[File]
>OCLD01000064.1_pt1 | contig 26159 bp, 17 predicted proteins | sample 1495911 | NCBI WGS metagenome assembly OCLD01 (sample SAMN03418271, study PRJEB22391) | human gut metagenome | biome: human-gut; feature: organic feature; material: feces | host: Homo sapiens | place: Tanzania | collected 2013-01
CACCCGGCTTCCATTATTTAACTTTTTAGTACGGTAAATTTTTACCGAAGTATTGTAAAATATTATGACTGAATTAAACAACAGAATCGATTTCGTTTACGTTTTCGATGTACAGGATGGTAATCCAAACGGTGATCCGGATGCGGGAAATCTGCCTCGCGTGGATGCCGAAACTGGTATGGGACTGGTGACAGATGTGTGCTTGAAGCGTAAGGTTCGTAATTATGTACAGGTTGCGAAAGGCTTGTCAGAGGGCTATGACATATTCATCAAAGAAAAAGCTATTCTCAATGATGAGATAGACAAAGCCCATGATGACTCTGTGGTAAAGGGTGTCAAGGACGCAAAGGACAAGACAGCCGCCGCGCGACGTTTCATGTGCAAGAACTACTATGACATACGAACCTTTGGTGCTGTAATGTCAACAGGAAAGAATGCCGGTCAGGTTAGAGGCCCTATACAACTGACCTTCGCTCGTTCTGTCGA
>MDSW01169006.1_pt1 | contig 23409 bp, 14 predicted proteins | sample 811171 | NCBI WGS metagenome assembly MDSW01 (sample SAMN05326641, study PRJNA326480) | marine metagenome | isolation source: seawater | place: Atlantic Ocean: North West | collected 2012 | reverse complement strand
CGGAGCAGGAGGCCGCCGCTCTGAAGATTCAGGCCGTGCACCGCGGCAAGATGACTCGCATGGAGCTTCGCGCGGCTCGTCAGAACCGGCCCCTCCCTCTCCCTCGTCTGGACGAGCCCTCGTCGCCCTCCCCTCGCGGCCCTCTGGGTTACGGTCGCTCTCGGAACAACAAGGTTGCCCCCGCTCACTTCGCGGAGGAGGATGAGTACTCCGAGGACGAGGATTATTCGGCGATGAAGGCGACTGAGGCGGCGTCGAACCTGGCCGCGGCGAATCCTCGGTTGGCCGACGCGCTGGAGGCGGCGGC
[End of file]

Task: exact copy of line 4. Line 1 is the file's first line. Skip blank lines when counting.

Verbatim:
CGGAGCAGGAGGCCGCCGCTCTGAAGATTCAGGCCGTGCACCGCGGCAAGATGACTCGCATGGAGCTTCGCGCGGCTCGTCAGAACCGGCCCCTCCCTCTCCCTCGTCTGGACGAGCCCTCGTCGCCCTCCCCTCGCGGCCCTCTGGGTTACGGTCGCTCTCGGAACAACAAGGTTGCCCCCGCTCACTTCGCGGAGGAGGATGAGTACTCCGAGGACGAGGATTATTCGGCGATGAAGGCGACTGAGGCGGCGTCGAACCTGGCCGCGGCGAATCCTCGGTTGGCCGACGCGCTGGAGGCGGCGGC